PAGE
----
If ever there was a case for artists
getting royalties on the resale of their pictures, it was the stunning result
last night at Sotheby’s sale of aboriginal art.

The auction house’s Aboriginal art specialist, Tim Klingender, took the
less-is-more approach in putting together this sale, Sotheby’s 10th annual
auction dedicated to Indigenous art.

Preferring quality over quantity, Klingender assembled just 131 lots,
including more than a few museum-quality works, like Rover Thomas’s Bugaltji,
Lissadell Country, which sold for $660,000, the second-highest price ever paid
for a work by an Aboriginal artist .

According to Larry Schwartz in The Age,
21 artists achieved record prices on the night with sales totalling $3.94
million.

As The Australian reported,
some works sold well above their reserve, including a painting by Clifford
Possum Tjapaltjarri, which sold for $200,000 – twice what it was expected to
fetch.

The success of the Sotheby’s sale and that of another auction held in by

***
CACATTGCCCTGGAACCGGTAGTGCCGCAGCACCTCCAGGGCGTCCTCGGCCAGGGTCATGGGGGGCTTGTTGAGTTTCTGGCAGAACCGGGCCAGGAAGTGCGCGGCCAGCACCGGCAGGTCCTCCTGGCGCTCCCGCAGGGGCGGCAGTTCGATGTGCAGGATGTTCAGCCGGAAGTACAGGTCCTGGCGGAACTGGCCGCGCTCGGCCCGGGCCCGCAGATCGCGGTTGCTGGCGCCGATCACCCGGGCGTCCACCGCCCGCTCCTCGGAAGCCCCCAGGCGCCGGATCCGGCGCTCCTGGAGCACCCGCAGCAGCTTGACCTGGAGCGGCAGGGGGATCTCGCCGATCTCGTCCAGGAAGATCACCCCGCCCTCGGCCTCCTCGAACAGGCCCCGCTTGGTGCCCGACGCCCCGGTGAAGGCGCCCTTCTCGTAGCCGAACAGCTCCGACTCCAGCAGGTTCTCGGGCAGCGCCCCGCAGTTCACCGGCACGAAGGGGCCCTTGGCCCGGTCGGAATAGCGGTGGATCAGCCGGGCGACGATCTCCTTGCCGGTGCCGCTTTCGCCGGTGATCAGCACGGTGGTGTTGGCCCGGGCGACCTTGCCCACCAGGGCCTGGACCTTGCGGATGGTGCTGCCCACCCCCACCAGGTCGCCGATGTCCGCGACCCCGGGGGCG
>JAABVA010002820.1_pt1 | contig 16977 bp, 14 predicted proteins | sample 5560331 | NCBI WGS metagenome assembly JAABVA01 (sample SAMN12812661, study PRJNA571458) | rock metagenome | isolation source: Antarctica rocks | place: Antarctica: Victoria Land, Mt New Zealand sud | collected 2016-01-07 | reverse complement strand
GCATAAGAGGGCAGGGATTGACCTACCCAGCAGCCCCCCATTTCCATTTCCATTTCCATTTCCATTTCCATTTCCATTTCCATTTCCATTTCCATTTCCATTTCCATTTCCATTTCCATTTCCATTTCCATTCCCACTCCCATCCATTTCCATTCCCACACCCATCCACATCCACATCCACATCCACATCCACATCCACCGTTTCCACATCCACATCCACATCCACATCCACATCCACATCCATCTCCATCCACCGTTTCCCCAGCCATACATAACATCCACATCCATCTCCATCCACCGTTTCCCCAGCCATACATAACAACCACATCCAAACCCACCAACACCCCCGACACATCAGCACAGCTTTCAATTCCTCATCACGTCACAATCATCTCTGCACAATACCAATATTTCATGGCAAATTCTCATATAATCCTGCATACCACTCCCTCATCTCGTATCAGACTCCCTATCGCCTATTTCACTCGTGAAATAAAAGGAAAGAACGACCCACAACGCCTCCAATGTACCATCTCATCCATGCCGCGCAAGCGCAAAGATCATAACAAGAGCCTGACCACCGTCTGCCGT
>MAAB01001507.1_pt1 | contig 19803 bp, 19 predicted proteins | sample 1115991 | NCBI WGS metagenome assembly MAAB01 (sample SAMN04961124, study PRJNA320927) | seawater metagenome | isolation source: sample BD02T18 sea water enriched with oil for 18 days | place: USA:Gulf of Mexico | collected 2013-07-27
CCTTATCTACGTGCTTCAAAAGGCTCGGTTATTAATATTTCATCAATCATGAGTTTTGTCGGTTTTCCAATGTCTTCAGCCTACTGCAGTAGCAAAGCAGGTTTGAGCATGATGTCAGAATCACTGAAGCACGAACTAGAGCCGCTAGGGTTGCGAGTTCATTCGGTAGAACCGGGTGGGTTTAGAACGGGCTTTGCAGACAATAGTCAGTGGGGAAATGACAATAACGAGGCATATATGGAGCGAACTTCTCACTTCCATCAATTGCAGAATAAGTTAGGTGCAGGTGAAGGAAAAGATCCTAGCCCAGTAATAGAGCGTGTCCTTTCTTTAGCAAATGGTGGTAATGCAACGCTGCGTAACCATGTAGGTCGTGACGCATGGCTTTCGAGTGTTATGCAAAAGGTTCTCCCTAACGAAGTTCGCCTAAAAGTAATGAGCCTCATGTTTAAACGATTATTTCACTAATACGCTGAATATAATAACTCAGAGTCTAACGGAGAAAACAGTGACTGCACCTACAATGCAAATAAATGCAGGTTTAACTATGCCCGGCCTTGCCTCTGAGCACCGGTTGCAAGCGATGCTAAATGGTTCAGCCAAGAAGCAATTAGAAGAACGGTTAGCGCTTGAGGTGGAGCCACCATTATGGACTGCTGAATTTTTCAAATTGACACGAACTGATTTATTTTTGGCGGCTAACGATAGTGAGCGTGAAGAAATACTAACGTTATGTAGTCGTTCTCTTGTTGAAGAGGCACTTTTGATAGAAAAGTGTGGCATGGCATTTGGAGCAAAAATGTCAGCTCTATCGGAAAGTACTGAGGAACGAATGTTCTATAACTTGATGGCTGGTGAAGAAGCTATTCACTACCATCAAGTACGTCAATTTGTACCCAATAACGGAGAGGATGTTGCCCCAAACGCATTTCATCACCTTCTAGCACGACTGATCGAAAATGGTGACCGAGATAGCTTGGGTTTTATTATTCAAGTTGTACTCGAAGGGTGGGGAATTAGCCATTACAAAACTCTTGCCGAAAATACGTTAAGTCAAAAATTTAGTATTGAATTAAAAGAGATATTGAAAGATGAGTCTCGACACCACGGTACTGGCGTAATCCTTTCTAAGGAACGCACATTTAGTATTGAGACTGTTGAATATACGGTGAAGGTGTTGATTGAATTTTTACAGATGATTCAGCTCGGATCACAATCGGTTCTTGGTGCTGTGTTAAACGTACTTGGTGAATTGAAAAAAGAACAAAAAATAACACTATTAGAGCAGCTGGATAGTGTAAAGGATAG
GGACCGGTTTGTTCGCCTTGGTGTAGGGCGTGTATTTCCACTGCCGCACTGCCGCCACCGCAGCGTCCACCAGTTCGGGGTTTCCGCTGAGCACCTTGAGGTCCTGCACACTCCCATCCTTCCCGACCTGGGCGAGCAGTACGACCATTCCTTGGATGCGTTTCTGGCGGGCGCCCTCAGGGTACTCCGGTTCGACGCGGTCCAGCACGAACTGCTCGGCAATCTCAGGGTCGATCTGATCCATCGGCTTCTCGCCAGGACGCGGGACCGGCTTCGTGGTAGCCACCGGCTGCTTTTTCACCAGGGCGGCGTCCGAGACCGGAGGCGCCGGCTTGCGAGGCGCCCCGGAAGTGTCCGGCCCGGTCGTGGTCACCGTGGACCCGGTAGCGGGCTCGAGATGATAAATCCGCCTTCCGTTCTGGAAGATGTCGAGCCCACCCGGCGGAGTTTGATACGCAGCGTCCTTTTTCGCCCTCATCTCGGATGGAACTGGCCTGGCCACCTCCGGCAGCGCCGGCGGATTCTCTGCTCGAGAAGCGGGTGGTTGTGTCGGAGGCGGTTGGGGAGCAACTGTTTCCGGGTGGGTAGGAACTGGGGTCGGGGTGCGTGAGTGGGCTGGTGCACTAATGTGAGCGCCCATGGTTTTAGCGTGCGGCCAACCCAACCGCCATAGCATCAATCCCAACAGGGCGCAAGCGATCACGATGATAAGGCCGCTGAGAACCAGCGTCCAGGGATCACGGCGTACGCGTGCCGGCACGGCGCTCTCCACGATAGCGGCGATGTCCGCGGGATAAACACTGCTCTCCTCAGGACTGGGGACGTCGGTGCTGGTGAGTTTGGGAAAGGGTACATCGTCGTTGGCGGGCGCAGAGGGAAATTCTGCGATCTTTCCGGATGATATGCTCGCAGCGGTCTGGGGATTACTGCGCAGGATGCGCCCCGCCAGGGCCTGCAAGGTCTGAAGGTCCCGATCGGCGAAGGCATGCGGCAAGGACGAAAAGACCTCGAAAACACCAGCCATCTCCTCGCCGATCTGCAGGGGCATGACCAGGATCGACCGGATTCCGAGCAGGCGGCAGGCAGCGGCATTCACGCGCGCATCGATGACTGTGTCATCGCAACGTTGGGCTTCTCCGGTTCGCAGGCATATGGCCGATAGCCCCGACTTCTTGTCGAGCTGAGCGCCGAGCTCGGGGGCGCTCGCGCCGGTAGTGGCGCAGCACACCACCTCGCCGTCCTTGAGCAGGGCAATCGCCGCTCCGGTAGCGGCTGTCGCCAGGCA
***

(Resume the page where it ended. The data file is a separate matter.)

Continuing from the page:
Lawson-Menzies in Sydney came despite fears that the enthusiasm of collectors
would be dampened by a combination of rising oil prices, the crisis in the
Middle East and expectations of an interest rate hike.

While the auction houses and vendors did nicely out of last night’s sales,
the artists who created the works won’t profit a cent.

They would have had the Federal Government accepted a recommendation from
Rupert Myer’s inquiry into the visual arts. Myer called for a resale royalties
program whereby artists would have received a small percentage of the price of
their work every time it was resold on the secondary market.

As Crikey reported, the auction houses, with Michael Kroger
acting as their lobbyist, campaigned against the scheme and it was killed in the
May budget.

Tim Klingender of Sotheby’s used to be a vocal supporter of resale
royalties, but he is now under instruction from his employers to keep those
views to himself.

Peter Fray

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